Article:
Note: Mouseover pictures to see non-HDR version.
High Dynamic Range Photography (HDR) is a creative technique in which one combines 3-5-7 images shot at different exposures, which are then merged into a single image. The advantages are far more detail, vibrant color, and control of lighting than you could ever achieve by manipulating a single JPG or RAW image in Photoshop.
Taking an HDR image
Start with at least 3-frames to create an HDR image. Make the 1st frame a regularly exposure; the 2nd frame, 2-stops overexposed; and the 3rd frame, 2 stops underexposed.
Many “point and shoot” cameras allow manual exposure settings. Advanced consumer cameras and DSLRs feature a bracketing mode. These more advanced cameras make it easier to take sets of HDR images.
Bracketing allows a three-frame set to be taken at different exposure levels automatically. Once the camera is set-up, simply hold the “shutter” button down for automatic exposure of 3-5-7 frames at the exposure levels desired.
Most HDR projects require a tripod to eliminate any camera movement between the frames. One could take HDR sets handheld, but keep the camera perfectly still during exposure. Try leaning up against a railing or wall in order to keep the camera perfectly still.
JPG or RAW?
Both JPG and RAW images are usable. However, shooting RAW is preferable for exposure flexibility during post processing. Don’t’ worry if your particular RAW camera file can’t be opened up. All the camera manufactures provide software compatible with their respective RAW file formats. Also, Photoshop’s Camera RAW filter is constantly being updated to support different cameras manufacturers RAW formats.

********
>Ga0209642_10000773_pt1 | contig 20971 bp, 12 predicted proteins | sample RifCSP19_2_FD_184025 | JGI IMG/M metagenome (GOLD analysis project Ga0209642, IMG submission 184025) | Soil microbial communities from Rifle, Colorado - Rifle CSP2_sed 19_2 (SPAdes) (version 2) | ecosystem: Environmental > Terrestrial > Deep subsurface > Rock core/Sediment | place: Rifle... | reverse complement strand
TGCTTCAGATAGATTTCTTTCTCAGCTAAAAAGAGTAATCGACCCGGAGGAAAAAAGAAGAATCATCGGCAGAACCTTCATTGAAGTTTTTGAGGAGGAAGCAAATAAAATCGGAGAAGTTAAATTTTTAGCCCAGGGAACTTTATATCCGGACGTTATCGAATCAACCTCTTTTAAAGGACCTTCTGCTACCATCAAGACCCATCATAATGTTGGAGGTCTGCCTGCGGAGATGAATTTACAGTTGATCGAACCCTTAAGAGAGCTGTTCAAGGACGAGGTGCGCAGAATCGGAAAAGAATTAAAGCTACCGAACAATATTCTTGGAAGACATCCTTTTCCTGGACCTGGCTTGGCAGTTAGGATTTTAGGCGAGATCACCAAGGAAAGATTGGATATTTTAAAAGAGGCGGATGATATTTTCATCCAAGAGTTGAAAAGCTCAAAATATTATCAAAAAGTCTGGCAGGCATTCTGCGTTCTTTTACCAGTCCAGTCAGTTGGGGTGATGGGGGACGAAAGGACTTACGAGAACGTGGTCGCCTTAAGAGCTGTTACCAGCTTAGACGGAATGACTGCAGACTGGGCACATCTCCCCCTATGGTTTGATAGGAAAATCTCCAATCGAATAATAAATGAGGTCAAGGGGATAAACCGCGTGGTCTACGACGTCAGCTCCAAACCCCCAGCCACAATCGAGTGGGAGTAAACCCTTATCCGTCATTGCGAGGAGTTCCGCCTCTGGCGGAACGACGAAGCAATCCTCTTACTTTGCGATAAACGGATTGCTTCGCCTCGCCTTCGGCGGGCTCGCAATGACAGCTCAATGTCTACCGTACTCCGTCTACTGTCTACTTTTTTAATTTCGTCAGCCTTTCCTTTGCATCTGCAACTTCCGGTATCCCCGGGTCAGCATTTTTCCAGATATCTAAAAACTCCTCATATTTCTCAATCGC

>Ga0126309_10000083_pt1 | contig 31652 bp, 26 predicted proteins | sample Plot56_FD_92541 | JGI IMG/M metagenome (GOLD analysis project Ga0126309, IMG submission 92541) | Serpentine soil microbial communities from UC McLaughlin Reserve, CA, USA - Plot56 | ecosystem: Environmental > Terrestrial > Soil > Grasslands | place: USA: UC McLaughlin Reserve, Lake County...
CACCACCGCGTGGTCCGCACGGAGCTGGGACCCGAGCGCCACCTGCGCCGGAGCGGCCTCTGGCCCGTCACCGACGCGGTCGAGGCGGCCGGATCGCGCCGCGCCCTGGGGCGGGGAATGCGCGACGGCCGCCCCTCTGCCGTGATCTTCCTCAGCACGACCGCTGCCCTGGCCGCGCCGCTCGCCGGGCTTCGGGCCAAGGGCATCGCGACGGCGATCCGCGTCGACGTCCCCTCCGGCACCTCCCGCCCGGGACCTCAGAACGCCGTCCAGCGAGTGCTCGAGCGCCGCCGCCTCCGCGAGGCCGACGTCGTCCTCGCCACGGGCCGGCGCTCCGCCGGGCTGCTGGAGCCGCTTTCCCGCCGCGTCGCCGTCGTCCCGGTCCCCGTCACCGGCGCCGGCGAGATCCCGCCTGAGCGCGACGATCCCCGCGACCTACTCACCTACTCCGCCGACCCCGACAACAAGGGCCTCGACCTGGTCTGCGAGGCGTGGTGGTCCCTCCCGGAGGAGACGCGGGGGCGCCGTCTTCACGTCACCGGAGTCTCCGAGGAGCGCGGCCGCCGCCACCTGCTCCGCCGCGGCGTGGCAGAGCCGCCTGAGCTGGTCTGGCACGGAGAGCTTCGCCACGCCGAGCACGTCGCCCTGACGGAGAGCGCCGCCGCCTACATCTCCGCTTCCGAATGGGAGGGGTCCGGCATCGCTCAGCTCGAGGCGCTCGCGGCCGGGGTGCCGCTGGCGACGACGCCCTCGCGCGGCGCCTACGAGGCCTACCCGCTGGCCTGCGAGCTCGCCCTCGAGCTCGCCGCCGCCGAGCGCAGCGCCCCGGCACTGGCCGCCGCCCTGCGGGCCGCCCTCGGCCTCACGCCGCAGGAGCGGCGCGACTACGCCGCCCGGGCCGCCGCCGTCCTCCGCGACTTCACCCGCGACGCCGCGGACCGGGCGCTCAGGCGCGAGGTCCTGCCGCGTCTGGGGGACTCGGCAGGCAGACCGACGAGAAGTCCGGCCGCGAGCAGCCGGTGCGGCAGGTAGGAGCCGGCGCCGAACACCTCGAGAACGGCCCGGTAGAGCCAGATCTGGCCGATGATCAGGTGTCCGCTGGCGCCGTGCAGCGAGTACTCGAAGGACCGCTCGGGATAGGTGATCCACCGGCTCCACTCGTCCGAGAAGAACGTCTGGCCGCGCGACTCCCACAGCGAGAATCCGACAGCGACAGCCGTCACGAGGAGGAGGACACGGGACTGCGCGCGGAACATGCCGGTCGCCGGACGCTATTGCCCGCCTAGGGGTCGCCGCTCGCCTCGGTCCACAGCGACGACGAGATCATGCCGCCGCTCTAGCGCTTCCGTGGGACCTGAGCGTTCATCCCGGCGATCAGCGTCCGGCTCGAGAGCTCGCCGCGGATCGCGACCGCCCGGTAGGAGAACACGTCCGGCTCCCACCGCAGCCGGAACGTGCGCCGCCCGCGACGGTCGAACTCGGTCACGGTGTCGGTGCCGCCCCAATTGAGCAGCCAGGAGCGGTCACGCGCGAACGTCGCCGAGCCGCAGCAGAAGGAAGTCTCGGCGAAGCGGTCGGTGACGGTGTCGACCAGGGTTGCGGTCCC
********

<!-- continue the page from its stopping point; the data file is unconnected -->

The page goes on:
Merging your images with Photomatix
Although Photoshop has a “merge to HDR” feature, many HDR enthusiasts use Photomatix for merging and tone-mapping image sets. It’s easy and intuitive to use, providing great control over the photos.
The following images were processed with Photomatix.
Photographing people with HDR
One can selectively photograph people with HDR. A good example of photographing a church wedding in HDR may produce color detail that could not be achieved by any other method.
Avoiding Over Saturation or Surreal HDR
It’s important to remember that HDR provides greater control over the image. It is easy to stay within a regular color range, but still gain a significant advantage by utilizing HDR techniques. Be careful not over saturate, especially the skies. Try keeping the Photomatix saturation slider of between 50-60.
Also be aware of the “over processed” look, that’s often seen on Flickr. There’s a balance for HDR creativity. On one hand, processing all images in HDR may look redundant after a dozen images. On the other hand, being too conservative with HDR produces virtually a non-effect as if it’s simply a regular image.
There are no limits to creativity. Many HDR enthusiasts use a full range of Photoshop adjustment layers, filters, masks, and plug-ins. It allows a spectrum of techniques one could use on certain photographs.
Today, there are an abundance of creative tools available. Why limit yourself to run of the mill photographs? A famous photographer, the late Fred Picker said, ‘Photographers owe nothing to reality.’
Learn more about the HDR training and services that Gavin provides at his Web site and use your WeArePhotographers.com purchase code wearephoto to receive a 10% discount off the price.
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